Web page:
Tumbling in the Sand
I didn’t record the sermon this week, but I sang the gospel using Luther’s rules for the chanting of the Gospel. A practice run before worship is below. The sermon is roughly transcribed following.
Audio of Gospel: Chanted Gospel of John
I will make a new covenant …
I can’t imagine how hard those words were for Jeremiah.
A new covenant.
A new thing.
Most of this book of Jeremiah is filled with destruction and woe—
the destruction of Israel
the exile of Judah
the city of Jerusalem left in ruins
it’s temple destroyed.
The promises of God seemingly gone.
The things that had been — destroyed, forced out of the people’s hands.
And then, these words—I will make a new covenant.
These words seem so full of promise,
but they must have tasted bitter on Jeremiah’s lips.
Bitter for what had been lost—or what would yet be lost
They must have stung with the tears of the broken covenant of old,
the longing & nostalgia for what had been.
It could not have been easy for Jeremiah to proclaim this radical new promise.
“I will make a new covenant …”
“But now the righteousness of God …”
I can’t imagine all that Paul gave up to get to the point where he could write these words.
A Pharasee who knew the law and the prophets,
who had invested his life in the promises of God found in the promises of the law.
And more than that—a faithful Jew,
whose loved ones—friends, colleagues
lived, breathed, embodied, were, in fact, the way it used to be …
to proclaim “but NOW” was to turn away from so much—to let go of everything.
I cannot imagine how much Paul let go …
And we even get a sense of Paul’s agony in the letter of Romans as he writes about wishing he were accursed if those that he loved, his people could instead be saved in Jesus.
Even as Paul ties in the tradition of the law and the prophets—he knows he is letting go of what was …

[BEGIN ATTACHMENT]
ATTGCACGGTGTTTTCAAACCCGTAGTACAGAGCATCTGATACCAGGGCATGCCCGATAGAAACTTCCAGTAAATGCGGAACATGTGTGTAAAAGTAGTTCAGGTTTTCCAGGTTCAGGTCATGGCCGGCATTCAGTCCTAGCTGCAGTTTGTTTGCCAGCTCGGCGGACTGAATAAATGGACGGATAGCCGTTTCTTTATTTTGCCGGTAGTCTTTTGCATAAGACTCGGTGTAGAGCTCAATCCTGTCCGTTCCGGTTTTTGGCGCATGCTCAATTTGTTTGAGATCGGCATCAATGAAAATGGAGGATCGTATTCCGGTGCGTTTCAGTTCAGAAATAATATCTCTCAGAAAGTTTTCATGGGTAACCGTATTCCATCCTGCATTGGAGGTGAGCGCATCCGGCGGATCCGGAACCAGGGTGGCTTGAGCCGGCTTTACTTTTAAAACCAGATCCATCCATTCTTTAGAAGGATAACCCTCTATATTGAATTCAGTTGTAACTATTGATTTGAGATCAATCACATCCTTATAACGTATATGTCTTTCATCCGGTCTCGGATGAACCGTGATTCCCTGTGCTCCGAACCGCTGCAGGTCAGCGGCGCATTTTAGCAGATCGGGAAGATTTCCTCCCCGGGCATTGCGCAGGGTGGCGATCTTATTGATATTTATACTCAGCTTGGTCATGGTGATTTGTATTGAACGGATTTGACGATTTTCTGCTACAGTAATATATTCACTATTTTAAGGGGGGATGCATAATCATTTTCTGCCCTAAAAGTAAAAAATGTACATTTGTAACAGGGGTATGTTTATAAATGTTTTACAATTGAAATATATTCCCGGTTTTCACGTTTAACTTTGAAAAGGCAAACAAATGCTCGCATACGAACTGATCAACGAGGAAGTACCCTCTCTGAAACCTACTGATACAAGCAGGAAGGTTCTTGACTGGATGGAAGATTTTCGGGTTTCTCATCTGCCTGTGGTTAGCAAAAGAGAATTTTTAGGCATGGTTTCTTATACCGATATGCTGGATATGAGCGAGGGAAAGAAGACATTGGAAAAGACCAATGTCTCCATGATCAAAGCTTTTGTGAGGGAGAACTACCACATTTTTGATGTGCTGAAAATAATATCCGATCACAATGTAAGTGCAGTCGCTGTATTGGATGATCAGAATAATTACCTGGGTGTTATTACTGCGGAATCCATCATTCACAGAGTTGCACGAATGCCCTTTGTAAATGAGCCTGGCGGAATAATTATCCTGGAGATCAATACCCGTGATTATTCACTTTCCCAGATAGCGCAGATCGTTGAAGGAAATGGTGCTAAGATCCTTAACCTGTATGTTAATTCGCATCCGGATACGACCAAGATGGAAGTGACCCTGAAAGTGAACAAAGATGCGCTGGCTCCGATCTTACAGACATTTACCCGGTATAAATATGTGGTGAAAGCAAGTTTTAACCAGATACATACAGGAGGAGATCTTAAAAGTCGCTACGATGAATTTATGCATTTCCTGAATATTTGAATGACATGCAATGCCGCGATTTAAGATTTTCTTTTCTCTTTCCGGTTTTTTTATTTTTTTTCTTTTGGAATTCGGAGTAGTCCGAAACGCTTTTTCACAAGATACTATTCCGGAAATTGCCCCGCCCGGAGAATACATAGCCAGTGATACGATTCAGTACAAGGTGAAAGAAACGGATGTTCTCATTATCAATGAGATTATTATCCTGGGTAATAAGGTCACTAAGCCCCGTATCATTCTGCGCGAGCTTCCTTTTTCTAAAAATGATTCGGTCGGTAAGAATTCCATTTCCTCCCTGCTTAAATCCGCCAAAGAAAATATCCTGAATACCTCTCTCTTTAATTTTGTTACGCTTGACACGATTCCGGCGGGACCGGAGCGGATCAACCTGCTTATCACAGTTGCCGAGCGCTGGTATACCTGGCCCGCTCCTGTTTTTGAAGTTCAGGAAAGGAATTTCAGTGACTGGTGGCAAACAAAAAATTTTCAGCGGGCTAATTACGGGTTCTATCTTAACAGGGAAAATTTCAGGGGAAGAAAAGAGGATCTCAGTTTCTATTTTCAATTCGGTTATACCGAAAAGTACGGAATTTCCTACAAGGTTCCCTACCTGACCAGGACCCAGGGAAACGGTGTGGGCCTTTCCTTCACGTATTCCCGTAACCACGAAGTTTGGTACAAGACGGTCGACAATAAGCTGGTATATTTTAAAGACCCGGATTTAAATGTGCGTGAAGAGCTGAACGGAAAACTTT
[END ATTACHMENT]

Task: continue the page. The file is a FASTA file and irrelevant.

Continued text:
His passion for this new covenant was washed in tears of pain for what was left behind.
“But now …”
We come from a long tradition of having to turn and let go of what has been.
To see what is now
To see what new thing God is doing
to see where the Spirit is leading.
We follow in the footsteps of Jeremiah
and reformer after reformer
calling us, often through tears for the loss of what was, into something new
into something fresh and alive
and full of promise and hope.
But still, tinged with the sorrow of what has been lost.
Don’t ever think that the changes of the past were easy or not mixed with tears, frustration, or even blood.
But, we are called to this same journey.
We are called to this new covenant.
We are called to this “But now”
The freedom that Jesus talks about is not just a freedom from personal sin—but from our pasts
that may be filled with beauty and life but are also filled with things that bind, with sorrow and loss.
And even more—the past, in all its beauty and life can still bind us because it is not the “But now” of God
because it is not the living present of the community
because it is not the love of God written on live, beating hearts now.
And so we are called, in faith, even through longing and tears, to turn to a new promise
a living hope
the “but now” of God.
And, no, it’s not easy.
And, no, it won’t be without fear or doubt or stumbling or frustration or anger or any of those things
but as we turn ourselves toward the uncertainty of the new,
we can take the words of Pope Francis to heart— that God is not afraid of new things.
And so even as we journey along a path we do not know
Even as we become a new community together,
not knowing what will be
or how it will all work
or what God has for each of us let alone all of us together
We know that God already goes before us
that God already walks with us
that God is already writing new words and promises on our hearts
And that no matter how we stumble or fall, God will never, ever let us go.
Featured image: Photo by Rick Harris of abandoned church in Detroit. Taken from Interview with Architectural Photographer Rick Harris, a blog post on daminion.